15 July 2009 - 0:18Rocky Mountain Altitude 29er
I am one lucky guy. Rocky Mountain has chosen me to be a test monkey for their upcoming Altitude 29er frame. Apparently they thought I knew a thing or two about big wheeled bikes…
The Altitude is aimed at the “epic XC” set, which I would quantify as one who rides all day. I so wish I was that guy… but I digress.
I was able to finally assemble the Rocky Mountain Altitude 29er after a couple of days. It was a painfully long process, but I shouldn’t really complain, I’m the first person outside of the company to even build the very first large prototype frame. The paint was practically still wet! I still managed to find every road block though, but potential buyers of this bike will never have to worry about any of them, as this bike will only be available as a complete. Hopefully my observations will help streamline their process, and they will be able to offer a pretty amazing bike. I feel very privileged to be part of this process.
Did I mention she was a good lookin’ bike too?
The complete bike weighs in at a touch under 28.5 lbs. The build is a Bike 29 Royale wheelset with Stan’s Arch rims, Bontrager Jones ACX front tire and WTB Prowler rear, Thomson stem and seatpost, WTB Devo saddle, Easton Monkey Lite lo-rise carbon bars, Ergon Enduro grips, Avid Elixir front brake, and a Formula K24 rear (the only brake I had laying around that had a long enough housing) SLX cranks and shifters, XT mid cage rear derailleur with XT direct mount front. The front fork is a Reba Team set at 120mm. Due to unforseen circumstances, I was unable to use my Fox F29 with the tapered steerer.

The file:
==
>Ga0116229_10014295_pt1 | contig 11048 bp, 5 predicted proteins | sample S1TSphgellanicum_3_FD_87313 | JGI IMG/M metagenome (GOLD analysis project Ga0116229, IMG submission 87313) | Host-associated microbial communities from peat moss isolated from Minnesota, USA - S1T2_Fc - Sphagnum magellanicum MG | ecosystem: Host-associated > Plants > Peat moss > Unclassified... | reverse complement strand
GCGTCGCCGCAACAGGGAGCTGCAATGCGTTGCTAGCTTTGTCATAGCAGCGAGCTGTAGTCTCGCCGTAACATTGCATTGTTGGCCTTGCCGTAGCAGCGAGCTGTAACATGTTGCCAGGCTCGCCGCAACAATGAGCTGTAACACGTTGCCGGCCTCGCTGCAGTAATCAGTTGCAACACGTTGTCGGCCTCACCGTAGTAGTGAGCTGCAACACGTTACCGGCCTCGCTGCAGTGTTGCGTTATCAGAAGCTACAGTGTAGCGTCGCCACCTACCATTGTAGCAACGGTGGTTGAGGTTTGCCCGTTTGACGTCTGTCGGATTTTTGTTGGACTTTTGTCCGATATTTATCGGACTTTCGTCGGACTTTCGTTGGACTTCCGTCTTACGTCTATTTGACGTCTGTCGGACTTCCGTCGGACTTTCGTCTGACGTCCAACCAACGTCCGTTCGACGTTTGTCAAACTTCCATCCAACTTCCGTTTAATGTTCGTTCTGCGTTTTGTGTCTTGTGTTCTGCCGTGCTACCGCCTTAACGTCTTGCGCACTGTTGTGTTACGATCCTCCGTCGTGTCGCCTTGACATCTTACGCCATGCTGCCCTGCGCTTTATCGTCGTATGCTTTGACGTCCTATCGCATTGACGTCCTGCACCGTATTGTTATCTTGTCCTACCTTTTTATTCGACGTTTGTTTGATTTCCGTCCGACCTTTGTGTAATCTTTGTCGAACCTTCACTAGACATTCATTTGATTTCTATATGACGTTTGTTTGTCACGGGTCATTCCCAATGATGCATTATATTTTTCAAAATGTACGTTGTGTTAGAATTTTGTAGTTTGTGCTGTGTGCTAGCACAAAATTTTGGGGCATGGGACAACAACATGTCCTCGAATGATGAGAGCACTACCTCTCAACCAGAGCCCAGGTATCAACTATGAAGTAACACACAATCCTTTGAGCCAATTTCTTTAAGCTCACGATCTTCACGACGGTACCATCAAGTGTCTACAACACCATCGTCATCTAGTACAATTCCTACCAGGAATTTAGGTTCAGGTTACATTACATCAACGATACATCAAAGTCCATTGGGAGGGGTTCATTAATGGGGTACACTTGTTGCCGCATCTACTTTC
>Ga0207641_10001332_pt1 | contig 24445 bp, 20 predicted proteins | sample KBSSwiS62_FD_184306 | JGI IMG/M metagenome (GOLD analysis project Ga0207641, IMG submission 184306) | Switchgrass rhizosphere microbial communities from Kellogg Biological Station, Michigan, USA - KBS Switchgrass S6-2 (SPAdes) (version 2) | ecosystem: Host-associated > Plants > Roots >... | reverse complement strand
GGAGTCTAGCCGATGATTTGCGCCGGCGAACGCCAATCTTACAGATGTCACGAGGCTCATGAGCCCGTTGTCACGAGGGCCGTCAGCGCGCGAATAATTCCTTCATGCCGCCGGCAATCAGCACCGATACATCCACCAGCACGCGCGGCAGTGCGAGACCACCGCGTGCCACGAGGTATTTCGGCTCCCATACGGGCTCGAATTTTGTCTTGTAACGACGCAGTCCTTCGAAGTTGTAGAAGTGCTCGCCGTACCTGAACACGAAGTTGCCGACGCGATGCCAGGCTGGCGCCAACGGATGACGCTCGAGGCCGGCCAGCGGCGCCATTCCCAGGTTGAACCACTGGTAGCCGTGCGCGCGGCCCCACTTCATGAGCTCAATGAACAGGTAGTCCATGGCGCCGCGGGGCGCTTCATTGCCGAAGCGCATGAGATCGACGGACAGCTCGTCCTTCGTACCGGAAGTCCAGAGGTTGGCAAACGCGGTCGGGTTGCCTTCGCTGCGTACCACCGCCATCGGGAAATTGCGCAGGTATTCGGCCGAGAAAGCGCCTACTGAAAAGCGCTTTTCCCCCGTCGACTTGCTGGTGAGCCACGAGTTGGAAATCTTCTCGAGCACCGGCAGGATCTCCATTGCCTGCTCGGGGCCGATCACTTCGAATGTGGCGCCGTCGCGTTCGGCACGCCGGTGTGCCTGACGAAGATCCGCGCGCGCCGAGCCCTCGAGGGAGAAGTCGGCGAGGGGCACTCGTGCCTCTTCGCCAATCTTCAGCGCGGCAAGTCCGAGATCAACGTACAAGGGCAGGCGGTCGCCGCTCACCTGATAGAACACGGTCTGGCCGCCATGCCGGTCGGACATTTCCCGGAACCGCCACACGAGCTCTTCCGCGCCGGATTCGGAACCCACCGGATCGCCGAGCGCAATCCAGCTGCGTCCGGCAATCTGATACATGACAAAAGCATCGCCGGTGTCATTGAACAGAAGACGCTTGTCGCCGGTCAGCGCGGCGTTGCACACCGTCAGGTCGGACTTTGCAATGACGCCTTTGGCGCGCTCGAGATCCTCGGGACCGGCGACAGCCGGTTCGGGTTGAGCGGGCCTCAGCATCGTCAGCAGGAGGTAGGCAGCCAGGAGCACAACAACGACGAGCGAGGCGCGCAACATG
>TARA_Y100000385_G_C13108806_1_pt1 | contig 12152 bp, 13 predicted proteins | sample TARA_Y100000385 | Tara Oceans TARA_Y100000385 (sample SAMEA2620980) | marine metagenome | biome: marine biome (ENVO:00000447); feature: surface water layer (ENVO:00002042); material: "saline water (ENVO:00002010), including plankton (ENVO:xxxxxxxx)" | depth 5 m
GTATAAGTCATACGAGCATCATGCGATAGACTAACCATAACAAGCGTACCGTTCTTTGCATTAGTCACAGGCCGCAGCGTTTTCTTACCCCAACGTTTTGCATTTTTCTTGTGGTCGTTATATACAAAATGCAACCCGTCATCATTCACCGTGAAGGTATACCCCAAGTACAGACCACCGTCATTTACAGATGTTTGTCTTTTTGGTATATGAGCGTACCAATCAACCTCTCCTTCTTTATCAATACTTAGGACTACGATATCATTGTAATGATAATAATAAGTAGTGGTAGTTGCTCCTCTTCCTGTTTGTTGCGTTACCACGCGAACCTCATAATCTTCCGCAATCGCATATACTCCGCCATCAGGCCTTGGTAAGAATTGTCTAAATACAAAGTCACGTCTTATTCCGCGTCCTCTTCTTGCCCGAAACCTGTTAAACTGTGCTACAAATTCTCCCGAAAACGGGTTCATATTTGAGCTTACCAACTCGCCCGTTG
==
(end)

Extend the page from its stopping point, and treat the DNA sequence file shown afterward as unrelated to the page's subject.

Here are some numbers:
HA 70.5°, SA 74°, 13.25″ BB height (unsagged) and 46.5″ wheelbase.
The Altitude features Rocky’s “Straight Up” geometry. The seat angle is intentionally steep, with the thought that once the rear end is sagged, the bike will assume angles that are becoming of an all day epic bike.
I managed to get a quick ride in during the Vermont Mountain Bike Festival that was held this weekend.
It climbs like a rocket. For those that don’t already know, the main way in to Perry Hill features a nasty climb right out of the gate. The steep seat angle, coupled with the short(ish) 17.5″ stays really helps keep your weight directly over the rear wheel, and amazingly enough, the front end stayed down. I was actually very impressed with the way the bike was able to handle such a steep climb, even with little saddle time to really feel the bike out.
Steering is very quick.
I felt as if I was over the front wheel a lot of the time though, and manualing into hollows in the trail was very difficult, and casual drop offs took a little more work than usual. I attribute this to shock set up, even though I was at “factory spec” I felt it could have been softer. I have some more fiddling to do for sure, but I am positive I can get it to feel exactly the way I want. I never once used the Pro Pedal setting on the RP23 rear shock, I left it all the way open, and it exceeded my expectations as far as pedaling efficiency goes. With a little less air, and maybe a low Pro Pedal setting, it will be right on the money.
This bike flies.
SRAM was awesome enough to find and ship me a rare Elixir brake line, so my next ride will not be marred by what, in my opinion, is a sub standard brake. The lever on my Oro (rear brake) kept sticking “on”, which was a massive pain in the ass, and was really starting to affect my ride experience.
My overall first ride impression, is that this bike has a ton of potential.
Now that my knee is able to deal with more effort, I plan on riding the ever living crap out of this thing.